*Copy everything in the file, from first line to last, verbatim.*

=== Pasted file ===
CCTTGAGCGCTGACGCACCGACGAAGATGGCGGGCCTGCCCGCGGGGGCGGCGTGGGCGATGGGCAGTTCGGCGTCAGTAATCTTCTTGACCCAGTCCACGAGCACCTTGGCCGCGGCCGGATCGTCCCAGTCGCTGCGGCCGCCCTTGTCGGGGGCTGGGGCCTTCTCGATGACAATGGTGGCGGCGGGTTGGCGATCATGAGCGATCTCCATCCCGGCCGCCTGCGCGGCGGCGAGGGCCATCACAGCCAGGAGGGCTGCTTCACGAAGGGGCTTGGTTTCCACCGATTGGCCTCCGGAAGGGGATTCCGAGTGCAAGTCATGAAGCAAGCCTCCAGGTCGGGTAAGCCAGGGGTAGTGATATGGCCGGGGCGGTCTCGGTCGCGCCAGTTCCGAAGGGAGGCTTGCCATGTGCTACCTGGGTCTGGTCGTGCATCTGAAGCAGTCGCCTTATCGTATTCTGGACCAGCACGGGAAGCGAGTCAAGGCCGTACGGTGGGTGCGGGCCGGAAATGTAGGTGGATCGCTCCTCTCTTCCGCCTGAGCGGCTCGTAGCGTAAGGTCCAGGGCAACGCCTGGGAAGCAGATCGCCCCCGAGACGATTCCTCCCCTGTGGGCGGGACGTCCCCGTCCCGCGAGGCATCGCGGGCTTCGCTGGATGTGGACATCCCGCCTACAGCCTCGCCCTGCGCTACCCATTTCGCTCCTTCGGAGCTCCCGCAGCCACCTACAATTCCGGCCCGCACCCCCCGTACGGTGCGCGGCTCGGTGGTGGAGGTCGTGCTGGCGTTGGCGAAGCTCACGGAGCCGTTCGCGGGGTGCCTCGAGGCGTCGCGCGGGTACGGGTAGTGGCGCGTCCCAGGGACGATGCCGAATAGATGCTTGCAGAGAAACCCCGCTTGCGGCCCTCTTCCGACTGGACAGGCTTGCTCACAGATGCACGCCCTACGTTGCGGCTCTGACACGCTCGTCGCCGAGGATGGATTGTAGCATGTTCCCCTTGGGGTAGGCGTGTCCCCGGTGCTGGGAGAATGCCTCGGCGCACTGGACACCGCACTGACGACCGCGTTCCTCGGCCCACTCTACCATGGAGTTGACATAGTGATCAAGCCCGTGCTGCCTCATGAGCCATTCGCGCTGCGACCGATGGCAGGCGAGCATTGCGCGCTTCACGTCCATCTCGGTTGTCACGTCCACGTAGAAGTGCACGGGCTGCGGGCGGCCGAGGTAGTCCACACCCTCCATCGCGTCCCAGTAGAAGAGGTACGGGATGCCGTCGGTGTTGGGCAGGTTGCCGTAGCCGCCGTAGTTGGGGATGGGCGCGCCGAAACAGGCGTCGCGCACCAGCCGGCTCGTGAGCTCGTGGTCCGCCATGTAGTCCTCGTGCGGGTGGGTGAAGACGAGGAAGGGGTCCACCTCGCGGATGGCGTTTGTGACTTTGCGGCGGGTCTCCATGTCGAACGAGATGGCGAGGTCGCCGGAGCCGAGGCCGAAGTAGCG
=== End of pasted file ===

CCTTGAGCGCTGACGCACCGACGAAGATGGCGGGCCTGCCCGCGGGGGCGGCGTGGGCGATGGGCAGTTCGGCGTCAGTAATCTTCTTGACCCAGTCCACGAGCACCTTGGCCGCGGCCGGATCGTCCCAGTCGCTGCGGCCGCCCTTGTCGGGGGCTGGGGCCTTCTCGATGACAATGGTGGCGGCGGGTTGGCGATCATGAGCGATCTCCATCCCGGCCGCCTGCGCGGCGGCGAGGGCCATCACAGCCAGGAGGGCTGCTTCACGAAGGGGCTTGGTTTCCACCGATTGGCCTCCGGAAGGGGATTCCGAGTGCAAGTCATGAAGCAAGCCTCCAGGTCGGGTAAGCCAGGGGTAGTGATATGGCCGGGGCGGTCTCGGTCGCGCCAGTTCCGAAGGGAGGCTTGCCATGTGCTACCTGGGTCTGGTCGTGCATCTGAAGCAGTCGCCTTATCGTATTCTGGACCAGCACGGGAAGCGAGTCAAGGCCGTACGGTGGGTGCGGGCCGGAAATGTAGGTGGATCGCTCCTCTCTTCCGCCTGAGCGGCTCGTAGCGTAAGGTCCAGGGCAACGCCTGGGAAGCAGATCGCCCCCGAGACGATTCCTCCCCTGTGGGCGGGACGTCCCCGTCCCGCGAGGCATCGCGGGCTTCGCTGGATGTGGACATCCCGCCTACAGCCTCGCCCTGCGCTACCCATTTCGCTCCTTCGGAGCTCCCGCAGCCACCTACAATTCCGGCCCGCACCCCCCGTACGGTGCGCGGCTCGGTGGTGGAGGTCGTGCTGGCGTTGGCGAAGCTCACGGAGCCGTTCGCGGGGTGCCTCGAGGCGTCGCGCGGGTACGGGTAGTGGCGCGTCCCAGGGACGATGCCGAATAGATGCTTGCAGAGAAACCCCGCTTGCGGCCCTCTTCCGACTGGACAGGCTTGCTCACAGATGCACGCCCTACGTTGCGGCTCTGACACGCTCGTCGCCGAGGATGGATTGTAGCATGTTCCCCTTGGGGTAGGCGTGTCCCCGGTGCTGGGAGAATGCCTCGGCGCACTGGACACCGCACTGACGACCGCGTTCCTCGGCCCACTCTACCATGGAGTTGACATAGTGATCAAGCCCGTGCTGCCTCATGAGCCATTCGCGCTGCGACCGATGGCAGGCGAGCATTGCGCGCTTCACGTCCATCTCGGTTGTCACGTCCACGTAGAAGTGCACGGGCTGCGGGCGGCCGAGGTAGTCCACACCCTCCATCGCGTCCCAGTAGAAGAGGTACGGGATGCCGTCGGTGTTGGGCAGGTTGCCGTAGCCGCCGTAGTTGGGGATGGGCGCGCCGAAACAGGCGTCGCGCACCAGCCGGCTCGTGAGCTCGTGGTCCGCCATGTAGTCCTCGTGCGGGTGGGTGAAGACGAGGAAGGGGTCCACCTCGCGGATGGCGTTTGTGACTTTGCGGCGGGTCTCCATGTCGAACGAGATGGCGAGGTCGCCGGAGCCGAGGCCGAAGTAGCG